They lived at the St Regis hotel, where they celebrated the No 1 success of Imagine, released in the autumn. Almost devoid of the raw emotion that distinguished John Lennon/ Plastic Ono Band, it does, however, boast one scalding Lennon moment with “How Do You Sleep?”, apparently provoked by “Dear Boy” and “Too Many People” from McCartney’s recently released Ram album.

In October, John and Yoko moved into their first New York apartment, at 105 Bank Street in Greenwich Village. There they would be watched, followed and bugged by the American secret services. They had been batty hippies; now they were dangerous subversives, or so it was feared.

Did you realise at the time that you were such a threat to the American authorities?

Yoko: “We didn’t expect that and, of course, we were doing it in such a peaceful way as opposed to all the other friends of ours. They were peaceful, but not as peaceful as we were. We thought that was OK.”

Did these friends use the Lennons?

“If they used us, they were justified, because they really had an incredibly strong belief in what they were doing… but we were not in synch with them.”

John and Yoko were becoming more political. At the tail end of 1969 in London, they took up the case of James Hanratty, convicted of murder in 1962 and hanged at Bedford Prison. They upheld his innocence at events including a Plastic Ono Band concert for UNICEF at the London Lyceum on December 15 (although in 2002, DNA tests on Hanratty’s exhumed body established his guilt “beyond doubt”). They had also connected with black power leader Michael X, swapping locks of their hair (shorn in Denmark) for a pair of Muhammad Ali’s shorts to auction for peace. With March 1971’s “Power To The People”, they had returned to the idea of change through the masses, but this time from a left-wing viewpoint.

Now, in Bank Street, they mixed with New York’s leading militants including Jerry Rubin and Abbie Hoffman, Rennie Davis, Dave Dellinger, Black Panther leader Bobby Seale and left-wing luminaries Allen Ginsberg and Phil Ochs. On December 10, 1971, the Lennons played a benefit in Ann Arbor, Michigan for John Sinclair, MC5 manager and chairman of the White Panther Party, jailed for 10 years in 1969 for a minor marijuana offence. Shortly afterwards, they appeared as a duo at a Harlem fundraiser for victims’ families in the Attica State prison riots.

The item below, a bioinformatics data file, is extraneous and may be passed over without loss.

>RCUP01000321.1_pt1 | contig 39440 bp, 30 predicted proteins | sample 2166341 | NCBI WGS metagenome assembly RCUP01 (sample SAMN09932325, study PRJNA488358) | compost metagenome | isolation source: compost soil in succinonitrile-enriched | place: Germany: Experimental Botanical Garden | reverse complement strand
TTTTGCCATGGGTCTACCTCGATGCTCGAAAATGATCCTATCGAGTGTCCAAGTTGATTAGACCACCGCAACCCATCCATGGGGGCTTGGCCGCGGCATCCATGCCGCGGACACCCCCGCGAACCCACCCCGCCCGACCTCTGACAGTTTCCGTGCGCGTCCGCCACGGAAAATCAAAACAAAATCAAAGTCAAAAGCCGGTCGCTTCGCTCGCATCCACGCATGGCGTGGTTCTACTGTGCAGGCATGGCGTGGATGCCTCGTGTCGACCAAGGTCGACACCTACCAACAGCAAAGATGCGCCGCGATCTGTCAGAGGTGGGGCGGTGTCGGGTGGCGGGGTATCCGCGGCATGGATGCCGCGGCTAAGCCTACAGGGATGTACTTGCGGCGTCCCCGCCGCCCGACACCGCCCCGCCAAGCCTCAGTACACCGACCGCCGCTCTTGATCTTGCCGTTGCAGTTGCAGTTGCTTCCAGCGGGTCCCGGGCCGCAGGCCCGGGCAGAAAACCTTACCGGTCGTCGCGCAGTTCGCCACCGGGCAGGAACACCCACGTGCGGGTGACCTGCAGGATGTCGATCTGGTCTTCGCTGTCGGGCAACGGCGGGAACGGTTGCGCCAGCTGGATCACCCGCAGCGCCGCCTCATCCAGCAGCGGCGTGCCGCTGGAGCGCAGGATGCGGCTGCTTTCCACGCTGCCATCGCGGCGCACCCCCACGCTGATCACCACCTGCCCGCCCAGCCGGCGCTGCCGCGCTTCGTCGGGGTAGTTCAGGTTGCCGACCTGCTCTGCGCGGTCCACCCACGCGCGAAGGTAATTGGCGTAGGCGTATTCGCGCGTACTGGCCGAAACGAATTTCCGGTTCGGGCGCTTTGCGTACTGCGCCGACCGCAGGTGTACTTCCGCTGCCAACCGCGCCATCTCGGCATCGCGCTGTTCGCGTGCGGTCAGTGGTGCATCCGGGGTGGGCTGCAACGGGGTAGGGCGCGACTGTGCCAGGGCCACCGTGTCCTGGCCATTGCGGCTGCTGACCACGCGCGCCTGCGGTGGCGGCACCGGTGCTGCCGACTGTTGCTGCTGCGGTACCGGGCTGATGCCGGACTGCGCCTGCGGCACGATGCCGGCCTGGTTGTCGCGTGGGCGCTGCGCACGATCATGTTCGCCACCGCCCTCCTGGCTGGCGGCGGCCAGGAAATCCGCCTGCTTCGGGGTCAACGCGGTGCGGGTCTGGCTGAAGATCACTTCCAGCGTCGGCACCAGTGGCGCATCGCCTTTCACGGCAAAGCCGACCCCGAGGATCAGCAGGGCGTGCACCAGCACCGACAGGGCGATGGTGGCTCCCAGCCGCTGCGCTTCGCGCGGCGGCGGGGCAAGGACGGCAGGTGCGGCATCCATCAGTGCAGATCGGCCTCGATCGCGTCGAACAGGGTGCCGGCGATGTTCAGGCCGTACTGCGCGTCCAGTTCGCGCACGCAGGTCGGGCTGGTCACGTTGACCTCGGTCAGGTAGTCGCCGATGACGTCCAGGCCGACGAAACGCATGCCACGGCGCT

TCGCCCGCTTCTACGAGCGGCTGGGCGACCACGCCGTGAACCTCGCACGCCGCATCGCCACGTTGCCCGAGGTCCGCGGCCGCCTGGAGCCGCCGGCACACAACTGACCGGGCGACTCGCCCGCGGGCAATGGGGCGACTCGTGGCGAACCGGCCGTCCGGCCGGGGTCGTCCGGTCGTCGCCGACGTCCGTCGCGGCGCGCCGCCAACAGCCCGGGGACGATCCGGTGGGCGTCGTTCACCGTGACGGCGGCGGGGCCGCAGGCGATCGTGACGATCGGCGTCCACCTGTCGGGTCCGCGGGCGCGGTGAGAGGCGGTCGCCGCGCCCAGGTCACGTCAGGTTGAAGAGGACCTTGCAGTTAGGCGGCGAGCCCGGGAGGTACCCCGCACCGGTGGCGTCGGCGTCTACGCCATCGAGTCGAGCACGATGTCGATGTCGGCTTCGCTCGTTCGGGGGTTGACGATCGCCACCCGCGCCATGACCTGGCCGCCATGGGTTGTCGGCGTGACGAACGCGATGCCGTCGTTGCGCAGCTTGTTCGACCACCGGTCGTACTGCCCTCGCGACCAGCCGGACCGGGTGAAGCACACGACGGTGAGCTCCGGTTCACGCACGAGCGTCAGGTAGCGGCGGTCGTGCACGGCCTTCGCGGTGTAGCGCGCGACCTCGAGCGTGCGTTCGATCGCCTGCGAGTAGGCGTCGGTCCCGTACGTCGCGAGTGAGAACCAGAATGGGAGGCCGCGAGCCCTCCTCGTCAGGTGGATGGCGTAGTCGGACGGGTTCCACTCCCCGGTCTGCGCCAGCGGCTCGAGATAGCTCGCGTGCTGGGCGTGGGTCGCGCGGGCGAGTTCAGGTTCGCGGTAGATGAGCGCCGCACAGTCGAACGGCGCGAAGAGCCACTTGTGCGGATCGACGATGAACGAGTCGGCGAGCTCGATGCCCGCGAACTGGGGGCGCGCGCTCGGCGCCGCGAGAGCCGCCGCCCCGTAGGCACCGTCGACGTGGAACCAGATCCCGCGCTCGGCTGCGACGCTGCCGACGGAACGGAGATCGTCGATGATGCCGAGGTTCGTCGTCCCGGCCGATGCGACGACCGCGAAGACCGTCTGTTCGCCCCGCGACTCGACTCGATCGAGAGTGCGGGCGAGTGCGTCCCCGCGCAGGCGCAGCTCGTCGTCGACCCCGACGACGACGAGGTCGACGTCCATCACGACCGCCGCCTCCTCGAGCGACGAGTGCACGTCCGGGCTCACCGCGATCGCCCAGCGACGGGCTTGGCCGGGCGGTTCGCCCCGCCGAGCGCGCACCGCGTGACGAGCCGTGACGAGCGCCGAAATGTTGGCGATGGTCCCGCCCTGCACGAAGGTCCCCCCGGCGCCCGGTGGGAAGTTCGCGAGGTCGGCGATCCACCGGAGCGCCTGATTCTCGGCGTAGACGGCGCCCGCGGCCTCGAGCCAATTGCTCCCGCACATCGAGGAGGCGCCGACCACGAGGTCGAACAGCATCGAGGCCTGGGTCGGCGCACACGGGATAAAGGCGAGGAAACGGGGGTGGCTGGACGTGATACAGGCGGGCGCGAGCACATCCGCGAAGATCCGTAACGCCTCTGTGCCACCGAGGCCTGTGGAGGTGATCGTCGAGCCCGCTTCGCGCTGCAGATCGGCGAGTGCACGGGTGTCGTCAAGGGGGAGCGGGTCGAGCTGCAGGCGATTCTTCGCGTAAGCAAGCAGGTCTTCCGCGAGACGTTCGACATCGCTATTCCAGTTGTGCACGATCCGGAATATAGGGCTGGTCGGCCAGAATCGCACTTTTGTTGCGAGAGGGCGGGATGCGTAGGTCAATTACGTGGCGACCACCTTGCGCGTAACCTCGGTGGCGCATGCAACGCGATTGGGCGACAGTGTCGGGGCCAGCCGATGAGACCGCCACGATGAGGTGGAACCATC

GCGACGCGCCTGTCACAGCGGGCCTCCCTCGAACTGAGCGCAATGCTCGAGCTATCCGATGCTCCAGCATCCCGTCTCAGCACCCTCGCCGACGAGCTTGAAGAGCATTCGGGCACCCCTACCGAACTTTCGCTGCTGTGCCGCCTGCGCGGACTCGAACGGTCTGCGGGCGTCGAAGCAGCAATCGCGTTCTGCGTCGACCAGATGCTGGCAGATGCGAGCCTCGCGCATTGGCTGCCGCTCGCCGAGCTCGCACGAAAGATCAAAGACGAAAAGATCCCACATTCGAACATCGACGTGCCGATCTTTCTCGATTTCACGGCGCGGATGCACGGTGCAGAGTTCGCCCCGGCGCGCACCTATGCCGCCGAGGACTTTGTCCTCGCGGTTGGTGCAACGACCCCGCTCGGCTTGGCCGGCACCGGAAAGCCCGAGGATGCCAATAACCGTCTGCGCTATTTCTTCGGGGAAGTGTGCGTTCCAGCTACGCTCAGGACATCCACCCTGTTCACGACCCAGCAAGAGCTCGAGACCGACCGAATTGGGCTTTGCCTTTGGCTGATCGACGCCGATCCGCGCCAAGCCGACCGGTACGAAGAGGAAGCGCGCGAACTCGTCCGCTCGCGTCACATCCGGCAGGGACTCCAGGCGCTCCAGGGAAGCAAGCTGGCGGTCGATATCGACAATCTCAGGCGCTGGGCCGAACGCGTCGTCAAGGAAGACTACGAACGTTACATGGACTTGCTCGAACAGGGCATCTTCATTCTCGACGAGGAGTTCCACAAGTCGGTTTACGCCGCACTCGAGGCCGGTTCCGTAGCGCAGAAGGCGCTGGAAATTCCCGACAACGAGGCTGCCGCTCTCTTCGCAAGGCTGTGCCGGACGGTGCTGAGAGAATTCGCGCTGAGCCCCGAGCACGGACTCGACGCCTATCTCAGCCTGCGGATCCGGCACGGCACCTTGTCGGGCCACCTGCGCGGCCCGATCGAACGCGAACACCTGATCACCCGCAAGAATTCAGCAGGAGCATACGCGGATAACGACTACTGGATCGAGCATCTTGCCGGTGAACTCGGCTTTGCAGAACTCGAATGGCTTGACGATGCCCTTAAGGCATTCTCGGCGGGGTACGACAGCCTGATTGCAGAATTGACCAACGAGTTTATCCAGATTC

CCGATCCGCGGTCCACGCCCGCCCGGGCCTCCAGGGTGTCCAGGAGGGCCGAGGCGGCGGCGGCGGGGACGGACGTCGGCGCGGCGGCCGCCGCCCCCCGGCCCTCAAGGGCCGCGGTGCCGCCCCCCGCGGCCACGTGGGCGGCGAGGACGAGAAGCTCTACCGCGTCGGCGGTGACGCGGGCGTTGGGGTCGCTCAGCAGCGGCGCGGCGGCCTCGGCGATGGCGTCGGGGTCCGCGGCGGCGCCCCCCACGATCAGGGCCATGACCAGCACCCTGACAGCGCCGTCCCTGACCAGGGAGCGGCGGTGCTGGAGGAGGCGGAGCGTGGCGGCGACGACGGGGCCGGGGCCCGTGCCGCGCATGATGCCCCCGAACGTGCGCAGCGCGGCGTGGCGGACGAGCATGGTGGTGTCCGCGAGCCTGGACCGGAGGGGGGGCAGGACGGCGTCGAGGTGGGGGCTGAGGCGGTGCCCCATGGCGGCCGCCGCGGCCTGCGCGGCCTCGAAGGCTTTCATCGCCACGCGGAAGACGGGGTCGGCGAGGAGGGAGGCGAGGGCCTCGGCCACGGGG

They were now under surveillance by the FBI and the immigration authorities, although few really believed their claims that they were being watched and bugged.

In the new year, a classified memo warned that John and Yoko had become powerful tools of the “new left”. It recommended the termination of John’s visa, and deportation proceedings began on the basis of his old drug conviction. But it was imperative for the Lennons to remain in New York: they had been granted temporary custody of Kyoko on condition they bring her up in America – and they were still looking for her. The hearings and appeals dragged on, and on April Fool’s Day 1973 they would pointedly announce the birth of a new country, Nutopia, which would have “no land, no boundaries, no passports, only people”.

The double album Some Time In New York City, recorded with Elephant’s Memory and released in September 1972, dwelled on feminism, prisons, the British in Ireland, John Sinclair and Angela Davis, the black American radical championed as a political prisoner. It was panned. It was followed in February 1973 by Yoko’s highly regarded Approximately Infinite Universe – and two more albums, Lennon’s Mind Games and Yoko’s Feeling The Space, appeared in November 1973.